The US Department of Justice and the UK Fraud Investigation Office issued statements on 24 May revealing that Anglo-Swiss trader Glencore has pleaded guilty to using bribes to obtain oil contracts in several countries around the world, including Cameroon.
As far as Cameroon is concerned, it is learnt that a lawyer for the multinational company had already stated on the eve of the plea that the company would plead guilty to corruption charges, including the payment of bribes of about FCFA 7 billion to induce officials of the National Hydrocarbons Company (SNH) and the National Refining Company (Sonara) to favour Glencore’s operations in Cameroon.
“Between approximately 2007 and 2018, Glencore and its subsidiaries paid approximately $79.6 million in payments to intermediary companies to obtain improper benefits: to obtain and retain contracts with state-owned and state-controlled entities in the West African countries of Nigeria, Cameroon, Côte d’Ivoire and Equatorial Guinea. Glencore concealed the bribe payments by entering into false consulting agreements; paying inflated invoices; and using intermediary companies to make corrupt payments to foreign officials,” the US Justice revealed.
These revelations led Mr. Akere Muna, former president of the Cameroon Bar Association and former vice-president of Transparency International, to refer the matter to the president of the National Anti-Corruption Commission (Conac) on 27 May to denounce the admission of corrupt practices by Glencore Plc and the consequences on SNH and Sonara. “I have the honour to bring to your attention, for urgent action, information published by the Financial Times of London revealing that a foreign company will plead guilty to charges of bribery and corruption. As an activist committed to the fight against corruption for over two decades, I have been following the investigations launched in the US Department of Justice against Glencore Plc since 2018,” writes Akere Muna.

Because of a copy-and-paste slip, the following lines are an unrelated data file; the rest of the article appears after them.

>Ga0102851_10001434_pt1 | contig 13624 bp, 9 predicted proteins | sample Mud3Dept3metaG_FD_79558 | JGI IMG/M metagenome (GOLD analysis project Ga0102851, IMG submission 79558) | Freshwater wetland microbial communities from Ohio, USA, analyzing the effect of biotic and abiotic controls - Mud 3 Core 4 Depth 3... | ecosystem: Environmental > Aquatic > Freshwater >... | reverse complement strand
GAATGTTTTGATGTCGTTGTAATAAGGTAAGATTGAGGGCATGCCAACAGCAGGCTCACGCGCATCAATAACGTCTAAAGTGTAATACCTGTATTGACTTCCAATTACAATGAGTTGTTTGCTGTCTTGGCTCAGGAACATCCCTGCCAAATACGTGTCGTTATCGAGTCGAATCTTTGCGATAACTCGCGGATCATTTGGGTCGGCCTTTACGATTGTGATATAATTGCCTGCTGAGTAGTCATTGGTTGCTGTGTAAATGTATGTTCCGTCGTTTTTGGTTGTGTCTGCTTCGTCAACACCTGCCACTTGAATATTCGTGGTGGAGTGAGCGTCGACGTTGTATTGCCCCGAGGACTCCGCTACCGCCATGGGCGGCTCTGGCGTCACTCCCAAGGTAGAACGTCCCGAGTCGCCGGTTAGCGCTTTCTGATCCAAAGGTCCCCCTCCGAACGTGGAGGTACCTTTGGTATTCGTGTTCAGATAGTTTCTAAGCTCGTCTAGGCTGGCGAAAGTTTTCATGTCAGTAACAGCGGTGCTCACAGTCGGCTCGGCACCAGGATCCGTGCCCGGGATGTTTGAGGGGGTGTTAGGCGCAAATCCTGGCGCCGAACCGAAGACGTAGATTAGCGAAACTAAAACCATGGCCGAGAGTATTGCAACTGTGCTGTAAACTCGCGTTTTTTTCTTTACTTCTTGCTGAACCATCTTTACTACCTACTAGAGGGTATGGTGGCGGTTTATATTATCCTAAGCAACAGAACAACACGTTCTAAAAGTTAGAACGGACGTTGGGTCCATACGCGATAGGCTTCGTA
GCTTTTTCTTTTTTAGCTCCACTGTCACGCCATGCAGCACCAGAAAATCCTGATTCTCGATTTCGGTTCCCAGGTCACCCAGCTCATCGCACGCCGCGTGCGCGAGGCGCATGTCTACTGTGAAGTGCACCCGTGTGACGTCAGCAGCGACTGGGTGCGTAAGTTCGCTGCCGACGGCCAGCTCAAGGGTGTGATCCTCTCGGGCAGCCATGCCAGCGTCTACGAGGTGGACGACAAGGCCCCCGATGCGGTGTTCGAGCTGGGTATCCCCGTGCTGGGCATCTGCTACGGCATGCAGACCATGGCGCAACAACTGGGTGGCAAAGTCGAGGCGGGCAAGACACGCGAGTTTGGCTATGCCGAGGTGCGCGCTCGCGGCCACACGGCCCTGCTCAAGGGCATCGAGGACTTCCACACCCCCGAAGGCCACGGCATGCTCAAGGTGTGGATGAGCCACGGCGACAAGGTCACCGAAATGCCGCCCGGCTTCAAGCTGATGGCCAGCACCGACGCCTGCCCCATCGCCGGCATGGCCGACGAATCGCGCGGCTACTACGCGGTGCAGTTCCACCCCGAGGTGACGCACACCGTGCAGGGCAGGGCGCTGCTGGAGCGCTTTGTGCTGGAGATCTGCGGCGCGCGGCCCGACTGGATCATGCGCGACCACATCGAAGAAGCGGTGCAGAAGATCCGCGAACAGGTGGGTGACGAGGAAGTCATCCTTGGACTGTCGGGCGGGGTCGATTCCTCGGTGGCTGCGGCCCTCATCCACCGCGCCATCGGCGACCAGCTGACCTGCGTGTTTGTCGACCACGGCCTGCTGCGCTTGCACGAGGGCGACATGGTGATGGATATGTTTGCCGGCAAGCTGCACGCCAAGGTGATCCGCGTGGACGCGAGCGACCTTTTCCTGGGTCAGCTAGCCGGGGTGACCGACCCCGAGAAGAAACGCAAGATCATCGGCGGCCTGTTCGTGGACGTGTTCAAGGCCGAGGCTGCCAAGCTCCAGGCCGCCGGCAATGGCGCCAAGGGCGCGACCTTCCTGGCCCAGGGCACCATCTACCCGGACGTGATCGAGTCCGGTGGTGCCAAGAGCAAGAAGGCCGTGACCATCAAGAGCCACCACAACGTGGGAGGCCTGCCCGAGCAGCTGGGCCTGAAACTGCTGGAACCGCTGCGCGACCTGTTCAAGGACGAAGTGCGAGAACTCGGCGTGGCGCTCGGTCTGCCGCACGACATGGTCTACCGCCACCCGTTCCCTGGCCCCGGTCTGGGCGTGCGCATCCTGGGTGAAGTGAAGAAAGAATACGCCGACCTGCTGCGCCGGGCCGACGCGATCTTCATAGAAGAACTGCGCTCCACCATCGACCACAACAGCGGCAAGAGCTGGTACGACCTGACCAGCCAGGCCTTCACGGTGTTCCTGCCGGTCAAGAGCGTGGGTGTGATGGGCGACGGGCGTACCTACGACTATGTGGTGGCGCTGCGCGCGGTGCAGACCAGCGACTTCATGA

Akere Muna concludes his correspondence by “imploring the Conac to mount a robust investigation into this sordid affair involving two of Cameroon’s most important public companies”.
In a report entitled “Swiss traders, African oil and the risks of opacity“, published on 20 July 2014, a group of three organisations made up of the Berne Declaration, Swissaid and the Natural Resource Governance Institute (US), revealed that three Swiss traders (Glencore, Vitol and Gunvor) bought, during 2013, nearly 50% of Cameroon’s oil production accruing to SNH. “These purchases resulted in the payment to the Cameroonian state of nearly $600 million (about CFAF 300 billion), representing 12% of state revenue,” the report said.
However, the authors of the report note that the transactions carried out by these Swiss firms “present significant governance risks, as they occur in contexts characterised by weak institutions and endemic corruption”. Despite their importance, the report says, these sales are unregulated and do not benefit the populations concerned as they should. Moreover, these trading companies contribute to the opacity of these transactions.
In light of this, the rapporteurs recommended that “governments of African oil-producing countries and state-owned oil companies adopt standards that encourage integrity in the selection of buyers and the determination of the sale price, including the publication of details of sales of the state share of oil”.